Britain's criminal justice system is too tough and is based upon vengeance rather than reconciliation, according to the Bishop of Birmingham.
Bishop Sentamu's views have been criticised by a victims' campaigner
The Right Reverend John Sentamu said the government had a "simplistic" approach to punishing offenders.
Speaking at the annual Lord Longford Lecture on penal reform in London, Bishop Sentamu called for a system which did not "ignore the needs of the offender".
But Norman Brennan, director of the Victims of Crime Trust, said Bishop Sentamu was out of touch with reality.
If you want to commit a crime, you make that choice and if you make that choice time and time again, then imprisonment is the only alternative
Norman Brennan, Victims of Crime Trust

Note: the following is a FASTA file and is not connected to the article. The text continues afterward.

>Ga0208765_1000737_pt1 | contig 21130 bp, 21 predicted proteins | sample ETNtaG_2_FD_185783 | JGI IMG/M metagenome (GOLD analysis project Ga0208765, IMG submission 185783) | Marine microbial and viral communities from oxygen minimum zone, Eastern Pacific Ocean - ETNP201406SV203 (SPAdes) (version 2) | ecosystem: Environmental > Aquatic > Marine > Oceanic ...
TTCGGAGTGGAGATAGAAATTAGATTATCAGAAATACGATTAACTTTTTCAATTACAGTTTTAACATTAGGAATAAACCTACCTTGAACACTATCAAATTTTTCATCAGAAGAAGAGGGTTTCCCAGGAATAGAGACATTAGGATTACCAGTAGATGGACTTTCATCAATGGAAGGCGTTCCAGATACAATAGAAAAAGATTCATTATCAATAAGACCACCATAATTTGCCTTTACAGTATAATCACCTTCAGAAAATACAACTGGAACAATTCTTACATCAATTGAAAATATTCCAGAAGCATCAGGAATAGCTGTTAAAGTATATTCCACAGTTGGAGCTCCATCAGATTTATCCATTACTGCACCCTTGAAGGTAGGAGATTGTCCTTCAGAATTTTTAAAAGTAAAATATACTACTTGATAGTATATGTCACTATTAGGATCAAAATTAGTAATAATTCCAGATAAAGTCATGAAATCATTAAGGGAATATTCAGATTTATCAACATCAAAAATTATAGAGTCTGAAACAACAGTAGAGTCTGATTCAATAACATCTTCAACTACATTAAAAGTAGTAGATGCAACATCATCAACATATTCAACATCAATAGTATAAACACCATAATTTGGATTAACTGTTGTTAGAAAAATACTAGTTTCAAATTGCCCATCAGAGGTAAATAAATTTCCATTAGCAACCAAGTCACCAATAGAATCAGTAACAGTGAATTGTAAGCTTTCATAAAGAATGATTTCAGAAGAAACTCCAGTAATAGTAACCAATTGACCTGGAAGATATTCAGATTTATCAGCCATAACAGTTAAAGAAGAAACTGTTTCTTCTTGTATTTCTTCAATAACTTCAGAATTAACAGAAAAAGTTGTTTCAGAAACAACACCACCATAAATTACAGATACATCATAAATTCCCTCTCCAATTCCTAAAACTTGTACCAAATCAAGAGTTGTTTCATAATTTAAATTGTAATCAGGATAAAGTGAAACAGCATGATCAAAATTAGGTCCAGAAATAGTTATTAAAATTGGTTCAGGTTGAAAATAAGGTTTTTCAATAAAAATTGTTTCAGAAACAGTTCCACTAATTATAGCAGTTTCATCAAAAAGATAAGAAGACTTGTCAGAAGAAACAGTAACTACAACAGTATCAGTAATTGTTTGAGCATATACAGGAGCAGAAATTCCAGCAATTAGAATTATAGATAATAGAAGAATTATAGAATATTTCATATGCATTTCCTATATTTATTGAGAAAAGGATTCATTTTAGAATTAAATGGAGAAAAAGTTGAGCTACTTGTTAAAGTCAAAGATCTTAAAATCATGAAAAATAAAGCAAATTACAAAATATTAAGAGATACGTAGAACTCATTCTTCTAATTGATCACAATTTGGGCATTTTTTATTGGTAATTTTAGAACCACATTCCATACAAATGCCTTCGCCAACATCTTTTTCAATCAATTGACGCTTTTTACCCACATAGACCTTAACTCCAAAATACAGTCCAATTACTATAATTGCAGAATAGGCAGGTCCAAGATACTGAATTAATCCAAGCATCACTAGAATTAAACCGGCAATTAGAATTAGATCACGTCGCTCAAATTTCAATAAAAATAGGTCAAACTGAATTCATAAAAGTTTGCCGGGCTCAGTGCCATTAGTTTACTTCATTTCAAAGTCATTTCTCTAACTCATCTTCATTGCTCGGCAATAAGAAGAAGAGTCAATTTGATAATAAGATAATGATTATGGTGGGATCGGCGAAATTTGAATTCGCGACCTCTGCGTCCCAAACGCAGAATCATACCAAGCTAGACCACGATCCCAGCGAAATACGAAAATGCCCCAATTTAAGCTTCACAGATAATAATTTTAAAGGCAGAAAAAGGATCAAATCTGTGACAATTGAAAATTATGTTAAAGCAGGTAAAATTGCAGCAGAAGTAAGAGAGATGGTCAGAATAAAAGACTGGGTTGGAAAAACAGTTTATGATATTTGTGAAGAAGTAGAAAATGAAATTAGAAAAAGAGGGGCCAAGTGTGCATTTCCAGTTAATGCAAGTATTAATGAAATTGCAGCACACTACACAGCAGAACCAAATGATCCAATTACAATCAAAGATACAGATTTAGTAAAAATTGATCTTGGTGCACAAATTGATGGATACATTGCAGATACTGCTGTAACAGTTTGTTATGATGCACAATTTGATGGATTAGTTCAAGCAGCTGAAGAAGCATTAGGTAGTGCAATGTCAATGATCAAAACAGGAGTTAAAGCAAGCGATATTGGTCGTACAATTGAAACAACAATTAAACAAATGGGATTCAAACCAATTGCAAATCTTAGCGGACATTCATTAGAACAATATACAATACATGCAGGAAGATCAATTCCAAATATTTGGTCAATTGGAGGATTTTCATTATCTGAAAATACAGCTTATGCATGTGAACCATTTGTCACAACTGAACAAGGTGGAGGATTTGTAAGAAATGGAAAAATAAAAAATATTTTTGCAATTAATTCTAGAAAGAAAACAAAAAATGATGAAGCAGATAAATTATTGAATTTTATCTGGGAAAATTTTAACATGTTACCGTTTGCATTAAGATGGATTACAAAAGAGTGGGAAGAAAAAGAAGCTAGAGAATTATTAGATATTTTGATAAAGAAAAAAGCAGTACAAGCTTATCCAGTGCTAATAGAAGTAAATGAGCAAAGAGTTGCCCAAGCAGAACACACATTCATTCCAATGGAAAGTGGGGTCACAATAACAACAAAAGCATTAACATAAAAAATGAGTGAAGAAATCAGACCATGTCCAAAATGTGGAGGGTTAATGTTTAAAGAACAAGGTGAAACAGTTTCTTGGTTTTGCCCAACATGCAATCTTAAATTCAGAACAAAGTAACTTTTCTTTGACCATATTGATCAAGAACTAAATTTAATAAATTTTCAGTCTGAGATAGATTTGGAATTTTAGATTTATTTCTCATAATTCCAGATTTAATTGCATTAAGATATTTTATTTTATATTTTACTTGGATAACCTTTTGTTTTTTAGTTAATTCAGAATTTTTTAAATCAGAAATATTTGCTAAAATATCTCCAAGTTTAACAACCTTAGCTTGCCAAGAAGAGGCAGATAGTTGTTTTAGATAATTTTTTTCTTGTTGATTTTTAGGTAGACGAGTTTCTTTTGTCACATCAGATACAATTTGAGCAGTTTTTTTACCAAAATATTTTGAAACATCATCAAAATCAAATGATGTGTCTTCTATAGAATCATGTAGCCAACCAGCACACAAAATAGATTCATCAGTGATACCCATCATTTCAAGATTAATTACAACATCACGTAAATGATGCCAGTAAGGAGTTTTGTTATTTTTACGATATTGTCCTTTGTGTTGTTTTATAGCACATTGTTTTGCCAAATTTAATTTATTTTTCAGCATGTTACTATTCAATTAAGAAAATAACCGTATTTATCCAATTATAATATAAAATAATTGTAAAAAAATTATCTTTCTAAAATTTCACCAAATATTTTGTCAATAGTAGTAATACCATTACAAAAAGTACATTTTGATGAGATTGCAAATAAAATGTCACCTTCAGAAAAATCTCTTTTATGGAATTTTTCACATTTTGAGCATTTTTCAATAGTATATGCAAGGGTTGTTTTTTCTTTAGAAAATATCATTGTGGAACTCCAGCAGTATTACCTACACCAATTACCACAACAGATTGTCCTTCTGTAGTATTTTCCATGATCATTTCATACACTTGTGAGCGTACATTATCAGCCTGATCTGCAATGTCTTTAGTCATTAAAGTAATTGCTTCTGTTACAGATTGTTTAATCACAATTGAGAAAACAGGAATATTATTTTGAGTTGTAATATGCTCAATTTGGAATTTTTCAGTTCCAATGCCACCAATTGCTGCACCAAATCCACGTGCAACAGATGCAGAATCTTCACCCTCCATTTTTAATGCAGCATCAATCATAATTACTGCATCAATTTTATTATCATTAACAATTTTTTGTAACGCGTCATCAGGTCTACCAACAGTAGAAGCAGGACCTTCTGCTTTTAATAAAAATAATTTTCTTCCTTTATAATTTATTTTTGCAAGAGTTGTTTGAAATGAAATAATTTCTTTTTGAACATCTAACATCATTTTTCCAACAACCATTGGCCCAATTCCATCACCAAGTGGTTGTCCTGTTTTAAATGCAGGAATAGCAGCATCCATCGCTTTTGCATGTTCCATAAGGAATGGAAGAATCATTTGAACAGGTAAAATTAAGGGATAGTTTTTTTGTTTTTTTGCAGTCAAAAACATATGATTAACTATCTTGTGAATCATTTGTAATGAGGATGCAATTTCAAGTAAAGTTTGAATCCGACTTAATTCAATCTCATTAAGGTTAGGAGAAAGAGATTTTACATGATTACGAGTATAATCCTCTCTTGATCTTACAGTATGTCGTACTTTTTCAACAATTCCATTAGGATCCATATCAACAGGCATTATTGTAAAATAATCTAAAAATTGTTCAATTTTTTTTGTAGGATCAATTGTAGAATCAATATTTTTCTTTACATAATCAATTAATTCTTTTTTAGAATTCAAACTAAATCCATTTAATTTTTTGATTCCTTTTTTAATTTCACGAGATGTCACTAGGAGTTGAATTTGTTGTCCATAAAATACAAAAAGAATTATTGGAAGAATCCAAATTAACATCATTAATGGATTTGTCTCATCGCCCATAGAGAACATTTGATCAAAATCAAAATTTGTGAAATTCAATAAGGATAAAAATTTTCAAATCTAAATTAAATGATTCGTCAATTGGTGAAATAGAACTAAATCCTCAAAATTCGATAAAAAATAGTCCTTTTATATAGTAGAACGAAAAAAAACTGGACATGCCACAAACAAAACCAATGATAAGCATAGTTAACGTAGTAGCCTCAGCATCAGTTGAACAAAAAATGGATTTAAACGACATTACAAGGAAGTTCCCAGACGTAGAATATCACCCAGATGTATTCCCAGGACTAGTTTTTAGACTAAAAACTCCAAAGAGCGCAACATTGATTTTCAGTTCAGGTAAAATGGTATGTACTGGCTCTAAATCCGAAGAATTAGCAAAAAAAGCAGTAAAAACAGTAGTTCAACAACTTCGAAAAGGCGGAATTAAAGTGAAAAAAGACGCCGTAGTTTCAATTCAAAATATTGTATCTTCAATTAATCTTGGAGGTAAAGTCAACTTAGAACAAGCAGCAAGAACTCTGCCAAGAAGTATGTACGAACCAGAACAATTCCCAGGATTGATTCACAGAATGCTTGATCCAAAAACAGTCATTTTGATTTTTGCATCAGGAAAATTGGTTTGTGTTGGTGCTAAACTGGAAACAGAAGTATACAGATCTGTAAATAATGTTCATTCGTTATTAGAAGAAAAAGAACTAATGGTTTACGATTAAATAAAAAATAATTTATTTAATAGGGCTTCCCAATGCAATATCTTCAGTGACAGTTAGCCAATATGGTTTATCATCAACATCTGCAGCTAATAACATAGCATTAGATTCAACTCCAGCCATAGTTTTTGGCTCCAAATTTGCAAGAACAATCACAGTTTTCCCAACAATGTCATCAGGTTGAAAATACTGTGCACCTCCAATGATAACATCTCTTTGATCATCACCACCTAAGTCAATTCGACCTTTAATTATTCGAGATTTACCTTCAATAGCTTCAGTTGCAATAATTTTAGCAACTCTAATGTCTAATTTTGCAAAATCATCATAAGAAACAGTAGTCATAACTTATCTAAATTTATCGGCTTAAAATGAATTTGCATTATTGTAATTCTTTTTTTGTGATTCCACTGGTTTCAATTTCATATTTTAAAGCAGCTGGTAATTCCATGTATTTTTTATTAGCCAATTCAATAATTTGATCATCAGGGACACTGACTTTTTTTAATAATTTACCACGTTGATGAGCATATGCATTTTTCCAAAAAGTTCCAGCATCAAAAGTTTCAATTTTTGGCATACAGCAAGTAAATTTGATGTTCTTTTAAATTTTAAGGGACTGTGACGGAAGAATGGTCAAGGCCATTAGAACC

Mr Brennan, a serving police officer, said there was 105 organisations to represent the criminal.
"This country is sick and tired of people like the bishop pontificating on how society should behave towards the offenders.
"We rarely, if ever, hear condemnation of those that blight society through burglary, robbery, rape and by carrying guns.
"If you want to commit a crime, you make that choice and if you make that choice time and time again, then imprisonment is the only alternative."
Bishop Sentamu, who sat on the judicial inquiry into the bungled police investigation of the murder of black teenager Stephen Lawrence, made his comments on Monday.
"The constant fear of appearing to be weak on crime
means our prisons are full to bursting as a result of politicians' fear of being labelled as the 'criminal's friend', but this solution isn't working," he said.
"Our need for 'monsters' must not drive a system of justice.
"We should be concerned at the steady increases in the levels of incarceration and imprisonment, the simplistic approach favoured by successive governments."